William L. (Bill) Gunlock, age 95, of Kettering, Ohio, went to be with the Lord on January 2, 2024. Bill was a strong-willed, passionate, patriotic, and generous man who loved life, believed in the value of hard work, and cherished his family above all else. Bill had a quiet but strong belief in God, and in recent years he had commented often on being content and satisfied with his life. He will be missed greatly by his surviving family: his loving wife of 48 years, Sandy; sons, Tom (Kim) of Centerville, OH, Randy of Springboro, OH, Roger of Springboro, OH, Bo (Mary) of Hilton Head Island, SC, Brad (Emily) of Denver, CO; grandchildren, Matt (Danielle) of New York, NY, Zachary of Detroit, MI, Andrew of Springboro, OH, Jessica (C.J.) Shankland of Saline, MI, Greg of Springboro, OH, Emily (Michael) Williams of Wilmette, IL, Stephen (Sarah) of San Francisco, CA, Miles and Asher of Denver, CO; great-grandchildren, Kaden of New York, NY, Case of Saline, MI, Eleanor, Anna, and Lillian of Wilmette, IL, and Oliver and Benjamin of San Francisco, CA; brother, David (Saundra) of Chillicothe, OH, and many nieces and nephews and other relatives throughout the country. He was preceded in death by his first wife, Dorothy (mother of Tom, Randy, Roger, and Bo); brother, Richard (Ardella) of Denton, TX, and brother, Donald (Patricia) of Winston Salem, NC.
Bill was born in Chillicothe, Ohio on September 20, 1928 to Walter and Ethel Gunlock. He graduated from Chillicothe High School in 1948 where he was named an All-Ohio Lineman in football and was selected to play in the 1947 Ohio All- Star game in Canton, Ohio. This is where he met his lifelong friend, future teammate, and coaching associate, Glenn "Bo" Schembechler. Bill received a full football scholarship to attend Miami University in Oxford, Ohio and was a three-year letterman as an offensive guard. Bill was a member of the 1948 and 1950 Mid-American Conference championship teams, the latter of which won the 1951 Salad Bowl (now known as the Fiesta Bowl). This victory propelled Miami's head coach Woody Hayes to The Ohio State University's head coaching job beginning in 1951. Bill graduated from Miami University in 1951 with a BS degree in Education and dreamed of a career in teaching and coaching high school football.
Following college, the Army came calling. After completing basic training at Fort Knox, Kentucky, Bill served a two-year stint at Brook Army Medical Center in San Antonio, Texas where he was assigned to special services and played football for the military team. Following discharge, Bill began his football coaching career as an assistant coach at Heidelberg University in Tiffin, Ohio under Coach Paul Hoernemann. In the ensuing decade, Bill quickly ascended the college football coaching ranks. He coached the offensive line at Bowling Green State University in 1955-57 under Coach Doyt Perry where Bill was recognized as an outstanding recruiter and credited with bringing-in Jack Harbaugh (father of John, head coach of the Baltimore Ravens, and Jim, head coach at the University of Michigan) and Ron Blackledge (father of Todd, a star at Penn State). Dayton-based team members Ed Phillips, Bob Colburn, and Bob Zimpher, and all other players on the 1959 Championship Team were all inducted into the Bowling Green Hall of Fame.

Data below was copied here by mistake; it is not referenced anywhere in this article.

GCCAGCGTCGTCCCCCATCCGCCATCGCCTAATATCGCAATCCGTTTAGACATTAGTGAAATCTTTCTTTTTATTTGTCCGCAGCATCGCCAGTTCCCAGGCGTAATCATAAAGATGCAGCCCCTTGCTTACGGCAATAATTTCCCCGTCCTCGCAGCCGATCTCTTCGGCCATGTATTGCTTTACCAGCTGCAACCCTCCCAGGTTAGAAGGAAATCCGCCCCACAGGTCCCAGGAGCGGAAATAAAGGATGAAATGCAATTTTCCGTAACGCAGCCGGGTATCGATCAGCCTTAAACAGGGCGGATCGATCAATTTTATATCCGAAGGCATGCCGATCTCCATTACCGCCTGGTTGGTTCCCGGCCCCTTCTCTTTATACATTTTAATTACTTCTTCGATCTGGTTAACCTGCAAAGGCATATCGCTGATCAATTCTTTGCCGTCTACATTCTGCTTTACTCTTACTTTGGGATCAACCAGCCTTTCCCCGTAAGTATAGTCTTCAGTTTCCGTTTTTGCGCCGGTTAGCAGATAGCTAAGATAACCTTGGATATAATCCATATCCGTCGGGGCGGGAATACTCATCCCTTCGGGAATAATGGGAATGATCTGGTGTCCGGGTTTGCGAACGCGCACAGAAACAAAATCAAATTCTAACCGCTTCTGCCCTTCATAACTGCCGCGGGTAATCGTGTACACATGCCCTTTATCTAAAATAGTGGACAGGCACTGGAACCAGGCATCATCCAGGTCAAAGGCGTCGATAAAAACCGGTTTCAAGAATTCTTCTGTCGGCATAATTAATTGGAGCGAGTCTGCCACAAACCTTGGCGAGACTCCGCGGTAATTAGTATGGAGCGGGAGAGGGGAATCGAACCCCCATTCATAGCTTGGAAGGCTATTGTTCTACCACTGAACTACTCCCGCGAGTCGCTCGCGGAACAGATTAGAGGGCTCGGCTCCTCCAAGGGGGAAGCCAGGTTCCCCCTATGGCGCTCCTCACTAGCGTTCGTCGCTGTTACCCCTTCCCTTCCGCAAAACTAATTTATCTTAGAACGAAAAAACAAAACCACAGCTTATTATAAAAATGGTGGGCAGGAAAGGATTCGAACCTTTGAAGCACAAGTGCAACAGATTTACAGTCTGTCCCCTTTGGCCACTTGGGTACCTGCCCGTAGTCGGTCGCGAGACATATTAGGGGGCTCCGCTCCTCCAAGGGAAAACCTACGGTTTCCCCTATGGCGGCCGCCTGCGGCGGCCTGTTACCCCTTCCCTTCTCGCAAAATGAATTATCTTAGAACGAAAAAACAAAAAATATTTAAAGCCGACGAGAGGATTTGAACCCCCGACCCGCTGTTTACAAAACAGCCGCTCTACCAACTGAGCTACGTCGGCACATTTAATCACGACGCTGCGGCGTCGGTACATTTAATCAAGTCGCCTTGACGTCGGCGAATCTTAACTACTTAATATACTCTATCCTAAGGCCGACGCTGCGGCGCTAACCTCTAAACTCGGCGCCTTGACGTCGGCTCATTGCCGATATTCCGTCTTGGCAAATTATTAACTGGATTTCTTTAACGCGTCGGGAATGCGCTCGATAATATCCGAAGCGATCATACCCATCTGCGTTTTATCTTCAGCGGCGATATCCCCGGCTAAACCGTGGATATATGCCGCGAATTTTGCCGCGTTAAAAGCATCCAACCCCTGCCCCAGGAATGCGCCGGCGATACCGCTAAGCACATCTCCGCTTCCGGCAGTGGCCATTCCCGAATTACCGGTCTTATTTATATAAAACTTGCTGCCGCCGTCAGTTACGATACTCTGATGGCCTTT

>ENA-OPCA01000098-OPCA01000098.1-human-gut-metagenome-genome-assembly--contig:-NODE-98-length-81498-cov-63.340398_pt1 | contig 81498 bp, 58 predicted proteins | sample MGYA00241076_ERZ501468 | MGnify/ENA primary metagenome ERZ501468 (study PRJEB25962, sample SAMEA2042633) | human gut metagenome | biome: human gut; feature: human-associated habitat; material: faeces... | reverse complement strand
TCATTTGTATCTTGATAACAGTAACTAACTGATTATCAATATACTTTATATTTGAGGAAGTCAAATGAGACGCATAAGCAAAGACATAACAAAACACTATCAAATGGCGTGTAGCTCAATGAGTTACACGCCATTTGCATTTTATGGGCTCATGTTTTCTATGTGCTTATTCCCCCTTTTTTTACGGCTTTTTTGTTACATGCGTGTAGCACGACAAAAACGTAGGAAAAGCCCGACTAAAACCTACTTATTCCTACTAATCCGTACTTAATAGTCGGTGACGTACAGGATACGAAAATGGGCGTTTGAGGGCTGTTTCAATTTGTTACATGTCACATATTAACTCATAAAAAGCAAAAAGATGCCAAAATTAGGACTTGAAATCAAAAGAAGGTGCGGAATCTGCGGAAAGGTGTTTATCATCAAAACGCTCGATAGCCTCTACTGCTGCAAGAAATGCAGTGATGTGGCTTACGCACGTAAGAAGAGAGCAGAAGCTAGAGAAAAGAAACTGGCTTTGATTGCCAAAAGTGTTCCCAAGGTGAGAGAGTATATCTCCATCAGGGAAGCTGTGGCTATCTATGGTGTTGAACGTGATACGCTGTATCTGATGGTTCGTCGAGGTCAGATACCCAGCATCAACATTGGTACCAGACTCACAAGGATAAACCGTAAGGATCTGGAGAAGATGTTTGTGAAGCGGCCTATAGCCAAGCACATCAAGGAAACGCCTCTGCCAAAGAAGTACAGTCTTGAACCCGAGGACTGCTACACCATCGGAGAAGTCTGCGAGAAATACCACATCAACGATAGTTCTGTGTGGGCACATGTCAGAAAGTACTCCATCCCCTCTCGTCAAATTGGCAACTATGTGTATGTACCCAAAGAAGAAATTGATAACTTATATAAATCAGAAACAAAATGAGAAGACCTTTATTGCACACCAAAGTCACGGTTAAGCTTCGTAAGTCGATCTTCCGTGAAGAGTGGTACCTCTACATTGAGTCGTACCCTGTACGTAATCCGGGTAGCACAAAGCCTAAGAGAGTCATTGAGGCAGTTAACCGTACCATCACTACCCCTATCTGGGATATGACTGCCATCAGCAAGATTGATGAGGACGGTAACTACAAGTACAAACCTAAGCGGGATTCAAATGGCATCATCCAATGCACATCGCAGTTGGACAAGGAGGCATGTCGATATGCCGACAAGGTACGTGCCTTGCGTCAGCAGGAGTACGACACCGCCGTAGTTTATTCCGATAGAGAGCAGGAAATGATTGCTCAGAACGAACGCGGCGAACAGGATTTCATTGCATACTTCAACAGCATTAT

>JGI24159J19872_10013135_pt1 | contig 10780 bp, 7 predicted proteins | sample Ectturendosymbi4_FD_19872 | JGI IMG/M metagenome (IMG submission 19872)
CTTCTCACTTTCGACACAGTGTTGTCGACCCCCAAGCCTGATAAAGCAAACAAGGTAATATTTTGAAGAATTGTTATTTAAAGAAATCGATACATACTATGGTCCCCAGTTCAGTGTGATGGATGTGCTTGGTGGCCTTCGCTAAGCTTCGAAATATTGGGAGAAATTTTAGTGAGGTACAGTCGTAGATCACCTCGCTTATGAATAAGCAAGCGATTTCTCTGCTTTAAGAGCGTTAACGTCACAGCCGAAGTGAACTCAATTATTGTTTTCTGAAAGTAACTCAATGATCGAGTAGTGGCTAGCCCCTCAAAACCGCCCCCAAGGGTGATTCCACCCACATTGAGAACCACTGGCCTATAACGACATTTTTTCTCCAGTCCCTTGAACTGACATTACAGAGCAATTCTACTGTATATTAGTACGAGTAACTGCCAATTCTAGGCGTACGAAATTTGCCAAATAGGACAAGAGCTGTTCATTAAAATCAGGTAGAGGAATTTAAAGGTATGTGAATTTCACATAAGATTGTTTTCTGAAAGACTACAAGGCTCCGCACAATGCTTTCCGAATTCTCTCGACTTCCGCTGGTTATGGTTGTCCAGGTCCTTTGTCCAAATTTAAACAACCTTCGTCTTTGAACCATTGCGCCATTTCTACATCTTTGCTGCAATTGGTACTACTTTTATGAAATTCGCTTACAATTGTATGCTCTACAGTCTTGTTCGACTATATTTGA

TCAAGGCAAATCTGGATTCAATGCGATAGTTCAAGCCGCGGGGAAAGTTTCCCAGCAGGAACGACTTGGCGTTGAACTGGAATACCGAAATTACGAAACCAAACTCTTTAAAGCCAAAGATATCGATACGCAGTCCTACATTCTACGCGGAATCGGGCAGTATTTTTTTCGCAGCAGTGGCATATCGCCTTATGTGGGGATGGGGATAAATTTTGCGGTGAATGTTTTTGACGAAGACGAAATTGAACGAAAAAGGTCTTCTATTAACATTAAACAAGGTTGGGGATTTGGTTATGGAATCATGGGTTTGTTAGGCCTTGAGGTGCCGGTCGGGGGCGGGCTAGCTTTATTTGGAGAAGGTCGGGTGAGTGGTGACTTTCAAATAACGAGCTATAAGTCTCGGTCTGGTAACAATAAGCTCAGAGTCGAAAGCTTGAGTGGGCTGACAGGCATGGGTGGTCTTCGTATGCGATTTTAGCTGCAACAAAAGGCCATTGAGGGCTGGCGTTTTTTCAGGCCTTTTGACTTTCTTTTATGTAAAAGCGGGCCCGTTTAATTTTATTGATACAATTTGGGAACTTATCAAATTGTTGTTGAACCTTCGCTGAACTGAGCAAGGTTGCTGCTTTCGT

Bill moved on to the United States Military Academy at West Point, New York as the offensive line coach and coordinator under the famous Coach Earl "Red" Blaik. Bill was instrumental in developing Army's "Lonesome End Offense" and helped lead the 1958 team to an undefeated season and third place national ranking. Some of the outstanding players on the 1958 team were Pete Dawkins (Heisman Trophy winner and Rhodes Scholar), Bob Anderson (All-American halfback), Bill Carpenter (the "Lonesome End" All-American), and Bob Novogratz (hailed the nation's outstanding lineman and All-American).
Following his three years at West Point, Bill became the defensive coordinator at The Ohio State University under Coach Woody Hayes and alongside a lifelong friend, fellow Miami University lineman, and future University of Michigan head football coach Bo Schembechler. As Hayes's first defensive coordinator during his tenure at Ohio State, Bill played a pivotal role in the Buckeyes 8-0-1 1961 national championship winning team by installing the formidable Army defensive formation "The Offset 5-4". He coached great players including Daryl Sanders and Bob Vogel (first round draft choices), Paul Warfield (All-American), Bob Ferguson, Gary Moeller, Dave Tingley, Billy Joe Armstrong, Bill Mrukowski, John Mummy, and many others. Bill claimed that Billy Joe Armstrong was the best two-way football player he ever coached. After returning to Ohio State for the 1962 season, Bill decided to leave coaching in February 1963. He often reminisced fondly about his days on the gridiron, the lives he touched, and the wonderful group of friends that he had the good fortune to meet as a player and a coach. He was particularly proud of having the privilege of coaching three undefeated teams and working with four coaches who ultimately were inducted into the National College Football Hall of Fame.